# Babbage, Lovelace, and The First Computer

Long before Alan Turing revolutionized the field of computation, there was Charles Babbage and his difference engine. Babbage was a man of many skills, most notably in machinery and in economics, even briefly attempting to begin a political career. He grew frustrated with many of the practices used in England during his work in the early 1800’s. His career was filled with his various attempts at reform, some more successful than others. The field he had the most impact on was not realized until well after his death: computation.

At the time, mathematicians relied heavily on tables full of mathematical values, such as logarithms and trigonometric values. These sheets were calculated by hand and took immense effort to create, often riddled with mistakes. Major improvements had recently been made to this process, reducing the operations performed by the human computers to basic addition and subtraction with clever math. Babbage was inspired to automate this process, since these basic operations should be easier to replicate with a machine.

This was a monumental task at the time. Automation was still in its infancy and relied entirely on mechanical, not electrical, processes. In 1822, he worked to create a smaller version of his difference engine. This machine could compute the value of polynomial functions, but only very basic ones. It was important that his calculated only used basic addition and subtraction. This was accomplished using a method called Divided Differences, a long, but ultimately simple, algorithm.

He made several attempts to build the entire machine, excited by the success of his prototype. Unfortunately, he failed every time due to issues either with funding or personal conflict. Only in 2002 was his original design constructed, shown below.

With each attempt, Babbage added improvements to the Difference Engine. The most influential change he made was adding punch cards. This allowed for a much more general computer, and was called the Analytical Engine. He was inspired to add these cards based on the work of Joseph Marie Jacquard, a merchant who used them in his automatic loom. The Analytical Engine, had it been built, would have been Turing Complete.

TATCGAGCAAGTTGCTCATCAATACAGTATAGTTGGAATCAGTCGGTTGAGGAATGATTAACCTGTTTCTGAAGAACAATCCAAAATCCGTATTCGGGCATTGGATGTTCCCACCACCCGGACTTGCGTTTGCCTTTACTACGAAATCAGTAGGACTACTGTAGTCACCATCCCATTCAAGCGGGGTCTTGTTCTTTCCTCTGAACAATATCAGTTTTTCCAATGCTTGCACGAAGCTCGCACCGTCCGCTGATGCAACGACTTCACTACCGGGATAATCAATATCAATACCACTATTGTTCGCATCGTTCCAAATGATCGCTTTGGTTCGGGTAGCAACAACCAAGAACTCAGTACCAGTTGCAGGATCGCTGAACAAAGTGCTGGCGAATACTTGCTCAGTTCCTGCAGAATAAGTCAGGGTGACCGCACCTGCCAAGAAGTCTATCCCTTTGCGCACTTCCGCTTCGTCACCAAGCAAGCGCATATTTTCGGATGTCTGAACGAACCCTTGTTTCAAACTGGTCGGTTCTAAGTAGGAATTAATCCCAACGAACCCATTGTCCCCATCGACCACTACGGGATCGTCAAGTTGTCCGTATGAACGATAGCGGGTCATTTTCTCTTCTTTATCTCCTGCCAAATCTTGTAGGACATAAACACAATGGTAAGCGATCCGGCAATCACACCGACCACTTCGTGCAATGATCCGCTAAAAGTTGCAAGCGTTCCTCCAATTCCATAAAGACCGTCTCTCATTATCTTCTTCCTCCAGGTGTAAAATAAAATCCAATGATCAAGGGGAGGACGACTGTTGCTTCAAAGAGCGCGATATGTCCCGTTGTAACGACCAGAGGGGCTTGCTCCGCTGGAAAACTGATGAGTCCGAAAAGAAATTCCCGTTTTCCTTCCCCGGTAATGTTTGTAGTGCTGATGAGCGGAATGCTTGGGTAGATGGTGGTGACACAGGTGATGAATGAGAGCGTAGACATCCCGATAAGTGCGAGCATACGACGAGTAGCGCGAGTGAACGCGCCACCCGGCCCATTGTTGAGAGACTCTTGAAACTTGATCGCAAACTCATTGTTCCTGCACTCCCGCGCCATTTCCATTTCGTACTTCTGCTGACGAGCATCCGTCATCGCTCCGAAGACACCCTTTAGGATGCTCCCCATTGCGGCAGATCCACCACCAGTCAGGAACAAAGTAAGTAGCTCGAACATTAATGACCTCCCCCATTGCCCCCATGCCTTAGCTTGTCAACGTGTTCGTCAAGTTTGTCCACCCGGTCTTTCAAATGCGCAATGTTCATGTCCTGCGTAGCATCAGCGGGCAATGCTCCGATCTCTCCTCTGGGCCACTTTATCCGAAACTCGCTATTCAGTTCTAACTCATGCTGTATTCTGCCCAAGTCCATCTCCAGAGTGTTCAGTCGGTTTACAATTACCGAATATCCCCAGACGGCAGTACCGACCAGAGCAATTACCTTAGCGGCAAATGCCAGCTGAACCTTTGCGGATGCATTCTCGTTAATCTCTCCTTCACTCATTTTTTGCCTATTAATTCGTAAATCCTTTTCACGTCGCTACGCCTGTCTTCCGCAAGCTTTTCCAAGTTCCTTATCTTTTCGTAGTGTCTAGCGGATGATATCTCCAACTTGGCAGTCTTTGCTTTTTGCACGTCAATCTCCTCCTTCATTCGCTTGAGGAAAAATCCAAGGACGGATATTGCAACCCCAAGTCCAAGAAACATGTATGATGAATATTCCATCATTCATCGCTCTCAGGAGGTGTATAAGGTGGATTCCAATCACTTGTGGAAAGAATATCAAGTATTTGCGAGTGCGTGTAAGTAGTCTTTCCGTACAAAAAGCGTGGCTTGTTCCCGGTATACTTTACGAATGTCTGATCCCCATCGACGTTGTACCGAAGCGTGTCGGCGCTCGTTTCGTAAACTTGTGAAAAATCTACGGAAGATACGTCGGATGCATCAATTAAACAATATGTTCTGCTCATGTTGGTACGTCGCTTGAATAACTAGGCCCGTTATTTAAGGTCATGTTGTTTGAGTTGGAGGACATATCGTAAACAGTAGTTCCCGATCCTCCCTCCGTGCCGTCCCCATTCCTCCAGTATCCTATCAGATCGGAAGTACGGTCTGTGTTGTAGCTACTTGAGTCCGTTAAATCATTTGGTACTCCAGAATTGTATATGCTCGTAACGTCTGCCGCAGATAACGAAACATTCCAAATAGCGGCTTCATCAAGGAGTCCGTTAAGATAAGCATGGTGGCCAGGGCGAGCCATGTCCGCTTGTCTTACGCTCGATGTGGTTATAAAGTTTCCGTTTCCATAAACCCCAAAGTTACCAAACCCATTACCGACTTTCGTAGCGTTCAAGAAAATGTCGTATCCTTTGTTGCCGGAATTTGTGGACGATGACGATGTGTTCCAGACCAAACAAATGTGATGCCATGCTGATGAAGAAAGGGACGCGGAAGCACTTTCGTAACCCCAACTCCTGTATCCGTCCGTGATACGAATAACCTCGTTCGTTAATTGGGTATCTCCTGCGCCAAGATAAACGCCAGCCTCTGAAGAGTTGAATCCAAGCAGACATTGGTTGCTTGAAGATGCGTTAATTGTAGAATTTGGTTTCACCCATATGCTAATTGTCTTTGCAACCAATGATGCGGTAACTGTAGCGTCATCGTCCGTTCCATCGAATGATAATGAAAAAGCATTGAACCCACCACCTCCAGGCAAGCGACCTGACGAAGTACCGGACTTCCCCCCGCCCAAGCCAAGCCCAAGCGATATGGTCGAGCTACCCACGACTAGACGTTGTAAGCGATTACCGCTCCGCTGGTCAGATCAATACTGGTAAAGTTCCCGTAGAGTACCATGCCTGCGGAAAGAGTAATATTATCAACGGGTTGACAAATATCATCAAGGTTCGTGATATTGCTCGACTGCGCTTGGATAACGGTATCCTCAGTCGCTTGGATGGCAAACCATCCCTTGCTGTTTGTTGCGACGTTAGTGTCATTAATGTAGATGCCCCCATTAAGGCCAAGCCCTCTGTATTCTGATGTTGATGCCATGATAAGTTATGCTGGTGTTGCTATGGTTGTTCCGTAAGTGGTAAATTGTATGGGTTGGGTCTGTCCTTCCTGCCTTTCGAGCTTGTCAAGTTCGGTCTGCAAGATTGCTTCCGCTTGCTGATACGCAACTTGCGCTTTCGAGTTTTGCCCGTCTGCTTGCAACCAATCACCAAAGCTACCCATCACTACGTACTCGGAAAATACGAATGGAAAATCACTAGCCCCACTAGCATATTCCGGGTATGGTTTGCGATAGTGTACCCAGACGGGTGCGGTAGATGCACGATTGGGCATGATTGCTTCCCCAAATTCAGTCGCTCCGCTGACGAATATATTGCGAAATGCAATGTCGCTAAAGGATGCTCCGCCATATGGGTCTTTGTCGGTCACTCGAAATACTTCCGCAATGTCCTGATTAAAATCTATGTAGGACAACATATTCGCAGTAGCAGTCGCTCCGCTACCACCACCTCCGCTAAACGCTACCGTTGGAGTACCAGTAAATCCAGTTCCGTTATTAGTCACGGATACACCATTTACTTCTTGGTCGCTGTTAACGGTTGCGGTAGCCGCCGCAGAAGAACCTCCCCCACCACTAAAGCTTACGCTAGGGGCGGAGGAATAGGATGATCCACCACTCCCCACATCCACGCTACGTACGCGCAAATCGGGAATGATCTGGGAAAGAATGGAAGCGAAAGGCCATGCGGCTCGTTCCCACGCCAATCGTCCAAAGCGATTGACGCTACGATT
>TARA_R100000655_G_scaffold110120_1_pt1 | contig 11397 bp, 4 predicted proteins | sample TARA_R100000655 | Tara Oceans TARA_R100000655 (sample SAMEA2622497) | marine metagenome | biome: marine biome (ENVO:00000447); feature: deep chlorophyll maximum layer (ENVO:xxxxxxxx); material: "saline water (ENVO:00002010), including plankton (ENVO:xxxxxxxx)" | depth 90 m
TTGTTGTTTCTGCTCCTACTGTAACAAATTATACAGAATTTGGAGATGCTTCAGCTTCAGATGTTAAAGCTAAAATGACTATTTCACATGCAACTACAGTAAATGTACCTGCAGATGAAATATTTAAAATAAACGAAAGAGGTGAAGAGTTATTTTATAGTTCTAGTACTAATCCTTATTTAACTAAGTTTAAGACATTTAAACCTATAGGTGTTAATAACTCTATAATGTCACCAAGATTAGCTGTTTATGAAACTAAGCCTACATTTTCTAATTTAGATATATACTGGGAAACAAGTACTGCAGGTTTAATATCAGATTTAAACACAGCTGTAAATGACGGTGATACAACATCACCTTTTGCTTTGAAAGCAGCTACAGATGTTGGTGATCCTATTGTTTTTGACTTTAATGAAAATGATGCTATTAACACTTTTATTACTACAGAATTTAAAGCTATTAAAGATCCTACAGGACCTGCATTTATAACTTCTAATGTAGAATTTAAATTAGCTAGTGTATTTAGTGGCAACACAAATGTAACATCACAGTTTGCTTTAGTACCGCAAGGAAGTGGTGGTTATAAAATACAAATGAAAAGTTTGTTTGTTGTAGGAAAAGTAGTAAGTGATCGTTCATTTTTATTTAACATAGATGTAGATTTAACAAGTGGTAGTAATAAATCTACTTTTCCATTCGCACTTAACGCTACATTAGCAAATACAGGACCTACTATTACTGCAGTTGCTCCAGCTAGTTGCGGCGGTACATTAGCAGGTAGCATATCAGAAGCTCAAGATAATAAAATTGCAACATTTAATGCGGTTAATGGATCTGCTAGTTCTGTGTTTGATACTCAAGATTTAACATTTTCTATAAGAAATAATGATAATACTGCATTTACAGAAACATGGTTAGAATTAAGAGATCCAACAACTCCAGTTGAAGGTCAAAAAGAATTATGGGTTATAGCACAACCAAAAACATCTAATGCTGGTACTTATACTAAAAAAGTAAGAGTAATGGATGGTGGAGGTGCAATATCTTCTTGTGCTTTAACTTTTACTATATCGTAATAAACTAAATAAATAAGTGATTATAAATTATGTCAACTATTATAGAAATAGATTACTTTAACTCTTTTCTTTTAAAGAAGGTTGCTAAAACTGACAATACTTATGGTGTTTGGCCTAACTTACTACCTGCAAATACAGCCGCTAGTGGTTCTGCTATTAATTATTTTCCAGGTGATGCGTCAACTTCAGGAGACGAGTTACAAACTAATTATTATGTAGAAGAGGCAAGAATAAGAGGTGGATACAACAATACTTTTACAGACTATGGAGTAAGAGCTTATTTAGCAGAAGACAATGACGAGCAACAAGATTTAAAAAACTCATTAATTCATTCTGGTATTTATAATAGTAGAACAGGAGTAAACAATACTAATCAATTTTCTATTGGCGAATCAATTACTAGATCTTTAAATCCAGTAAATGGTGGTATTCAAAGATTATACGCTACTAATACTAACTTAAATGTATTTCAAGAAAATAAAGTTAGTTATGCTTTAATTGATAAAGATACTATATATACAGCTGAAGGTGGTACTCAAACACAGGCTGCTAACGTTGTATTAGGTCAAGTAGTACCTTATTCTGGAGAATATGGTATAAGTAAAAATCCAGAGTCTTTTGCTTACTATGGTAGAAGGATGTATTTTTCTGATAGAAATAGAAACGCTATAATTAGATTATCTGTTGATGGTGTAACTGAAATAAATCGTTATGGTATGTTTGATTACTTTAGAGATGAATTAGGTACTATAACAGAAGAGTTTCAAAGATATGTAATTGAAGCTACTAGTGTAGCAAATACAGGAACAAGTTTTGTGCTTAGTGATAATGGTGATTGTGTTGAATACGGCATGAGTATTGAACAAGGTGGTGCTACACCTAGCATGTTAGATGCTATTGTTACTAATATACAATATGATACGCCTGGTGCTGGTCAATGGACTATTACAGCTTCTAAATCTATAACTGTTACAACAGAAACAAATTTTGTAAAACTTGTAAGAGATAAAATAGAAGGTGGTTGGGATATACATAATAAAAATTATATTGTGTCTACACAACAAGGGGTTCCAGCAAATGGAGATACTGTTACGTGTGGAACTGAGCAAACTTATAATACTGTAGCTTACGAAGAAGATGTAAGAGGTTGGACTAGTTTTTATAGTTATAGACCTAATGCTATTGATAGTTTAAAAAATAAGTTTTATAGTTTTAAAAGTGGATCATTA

Babbage had immense difficulty getting others to appreciate the significance of his designs. Most were turned off by the production cost, which was rather large given the intricacy of the equipment. He did, however, find one especially interested individual. Daughter of the renowned poet Lord Byron, Ada Lovelace, known as “Lady Lovelace” had an extensive private education as a child. Her mother emphasized mathematics, seeing it as a cure for the “madness” of poetry she saw in her father. Ada quickly took to math and showed significant promise in the field.

The two met through mutual friends, and quickly developed a strong working partnership. Lovelace became infatuated with the Difference Engine that Babbage showed her. She worked extensively to translate and publish material describing the potential of this machine. Her most famous contribution occur in her translation of a piece written by Luigi Menabrea (future prime minister of Italy) about the Difference Engine. Lovelace added an immense amount of notes to her translation, more than triple the length of the original piece. She had immense foresight into the power of computation and even created the first algorithm to generate a Bernoulli Sequence. The famous “Note G” had predictions on the possibility of artificial intelligence, another powerful accomplishment.

Babbage was thrilled with Lovelace’s contributions and called her the “Enchantress of Numbers.” Her publications were well received, even attracting the attention of Michael Faraday. She, unfortunately, died at the age of 33, cutting short a lifetime of future work. They made an odd pair, but the 18 and 45-year-old layed the groundwork for all of modern computation.

There is a lot more to this story that I left out! If you want to read more about Babbage and Lovelace, I recommend you read the *excellent* graphic novel linked here.

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